"The Allied line on the Western
front, is mighty in men, equipment and
morale," said Major General Henry A.
Greene, of the 01st Division. "I have
been over it and have talked with men
high m command of the British and
French forces. One of these high mili?
tary authorities expressed the situa?
tion in one sentence, and that was:
"'They may bend our line in places,
hut, by God, they can never break it.'
That is the way we all feel along the
Western front. The morale of our
men is perfect. They are doing ex?
actly what was expected of them, and
doinp: it well.
"I was particularly proud of my own
boys of the 01st. They are made'up of
men from the Pacific Coast and other
states as far East as Montana. They
are tine physical and mental specimens
of the true soldier, and have great
spi rit."
General Mood Now Better
General Greene, who hails from Ta
coma, Wash., is on his way back to re?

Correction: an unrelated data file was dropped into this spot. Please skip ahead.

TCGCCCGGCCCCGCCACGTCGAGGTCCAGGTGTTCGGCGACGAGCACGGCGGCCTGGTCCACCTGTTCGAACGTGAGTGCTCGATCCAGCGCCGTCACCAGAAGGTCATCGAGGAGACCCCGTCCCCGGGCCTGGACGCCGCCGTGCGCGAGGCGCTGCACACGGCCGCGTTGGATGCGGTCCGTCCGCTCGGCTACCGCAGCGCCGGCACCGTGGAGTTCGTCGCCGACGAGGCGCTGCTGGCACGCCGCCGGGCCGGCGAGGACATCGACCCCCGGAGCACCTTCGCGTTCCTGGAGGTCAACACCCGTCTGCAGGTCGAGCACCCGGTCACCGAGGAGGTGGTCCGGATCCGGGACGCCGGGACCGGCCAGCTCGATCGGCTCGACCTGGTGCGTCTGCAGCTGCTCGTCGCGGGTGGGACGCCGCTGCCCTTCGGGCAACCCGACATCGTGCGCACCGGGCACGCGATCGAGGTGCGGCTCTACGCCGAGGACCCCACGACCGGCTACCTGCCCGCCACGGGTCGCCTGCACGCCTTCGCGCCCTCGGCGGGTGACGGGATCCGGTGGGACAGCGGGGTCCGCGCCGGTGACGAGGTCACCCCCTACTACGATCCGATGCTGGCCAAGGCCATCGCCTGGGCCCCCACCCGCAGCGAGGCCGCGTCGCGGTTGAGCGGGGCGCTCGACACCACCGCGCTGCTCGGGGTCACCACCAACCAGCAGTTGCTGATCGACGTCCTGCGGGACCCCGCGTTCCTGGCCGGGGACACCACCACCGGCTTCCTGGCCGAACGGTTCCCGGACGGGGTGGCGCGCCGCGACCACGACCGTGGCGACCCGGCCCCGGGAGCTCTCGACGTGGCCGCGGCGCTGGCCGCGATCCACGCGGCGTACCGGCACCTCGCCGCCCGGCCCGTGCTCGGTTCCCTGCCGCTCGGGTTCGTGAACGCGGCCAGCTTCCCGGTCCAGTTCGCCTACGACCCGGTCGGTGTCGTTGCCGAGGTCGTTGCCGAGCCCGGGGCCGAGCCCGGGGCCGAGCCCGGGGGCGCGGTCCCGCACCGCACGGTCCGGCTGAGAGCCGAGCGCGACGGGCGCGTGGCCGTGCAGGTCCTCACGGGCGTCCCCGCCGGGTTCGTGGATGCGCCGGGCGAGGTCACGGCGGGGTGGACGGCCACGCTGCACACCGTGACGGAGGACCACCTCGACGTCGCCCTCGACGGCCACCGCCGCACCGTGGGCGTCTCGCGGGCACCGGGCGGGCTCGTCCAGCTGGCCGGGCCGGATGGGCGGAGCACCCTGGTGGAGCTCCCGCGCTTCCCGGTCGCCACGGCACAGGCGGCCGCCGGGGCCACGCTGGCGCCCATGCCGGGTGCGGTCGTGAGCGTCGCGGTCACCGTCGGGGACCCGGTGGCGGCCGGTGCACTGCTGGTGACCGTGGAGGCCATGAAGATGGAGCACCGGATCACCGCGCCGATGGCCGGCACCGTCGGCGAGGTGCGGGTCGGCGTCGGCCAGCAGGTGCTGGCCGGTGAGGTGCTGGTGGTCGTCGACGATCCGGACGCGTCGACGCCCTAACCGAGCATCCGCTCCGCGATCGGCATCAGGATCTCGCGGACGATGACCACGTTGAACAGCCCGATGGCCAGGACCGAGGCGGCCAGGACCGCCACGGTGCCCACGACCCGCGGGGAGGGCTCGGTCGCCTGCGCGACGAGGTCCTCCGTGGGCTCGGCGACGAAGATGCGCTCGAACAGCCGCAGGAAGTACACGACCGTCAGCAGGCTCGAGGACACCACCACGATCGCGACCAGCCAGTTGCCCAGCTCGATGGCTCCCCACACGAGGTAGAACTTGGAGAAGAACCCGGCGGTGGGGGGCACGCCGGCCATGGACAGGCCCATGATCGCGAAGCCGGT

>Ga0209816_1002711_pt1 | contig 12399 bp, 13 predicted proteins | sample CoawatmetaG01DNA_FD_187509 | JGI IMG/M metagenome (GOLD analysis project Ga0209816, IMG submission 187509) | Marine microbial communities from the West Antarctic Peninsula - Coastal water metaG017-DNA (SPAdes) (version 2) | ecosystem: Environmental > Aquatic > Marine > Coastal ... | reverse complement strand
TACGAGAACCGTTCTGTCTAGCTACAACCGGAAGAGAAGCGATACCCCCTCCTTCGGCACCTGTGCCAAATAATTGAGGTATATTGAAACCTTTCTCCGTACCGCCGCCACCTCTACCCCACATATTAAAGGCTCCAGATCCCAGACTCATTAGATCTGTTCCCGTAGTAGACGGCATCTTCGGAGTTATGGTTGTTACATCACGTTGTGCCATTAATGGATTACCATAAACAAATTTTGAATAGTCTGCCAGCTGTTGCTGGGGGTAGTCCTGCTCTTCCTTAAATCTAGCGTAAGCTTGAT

sume command at Camp Lewis, in
Washington. He said he met General
Wood in Paris the day before he em?
barked for England, and found him re?
covering splendidly from a rather se
vere wound.
The premature discharge of a higl
3 Missing Americans
Prisoners in Germany
Jersey City Man Captured;
6 Wounded on New Cas?
ualty List
WASHINGTON,Feb.20.- Three Amer
ican soldiers missing after an action o:
February 0 were reported ?o-dny lo
cated in a German prison camp.
They arc Corporal Nicholas Mulhall
infantry, 189 Ninth Street, Jersey City
Private Edwin B. Haines, infantry, F!
F, D. -1. Woodward, Okla., and Privat'
Frank E. McDougal, infantry. Mary
Second Lieutenant John J. McNceh
Washington, i). C, and Private Irvi:
c. Stutton, Lansing, Mich., were report
ed to-day slightly wounded in action i
Franco on February 12.
Corporal Elite L. Capley, Adrta, Ga
end Privates Charles VV. Durant, Shei
?dan, Wyo.; Frank Wolfe, Ashlanc
Wis., and Elmer Wise, Fairvicw, Wyo
were slightly wounded in action on Fch
ruary 17.
Died Serving Their
Country Abroad
WASHINGTON, Feb. 20.- -Genen
Pcrshing reported to-day that Privat
Sidney A. South. Alexander, Penn., die
February 19 of. meningitis and Privai
Andrew Reymer, of McKeesport, Penr
was accidentally crushed to death o
February 17.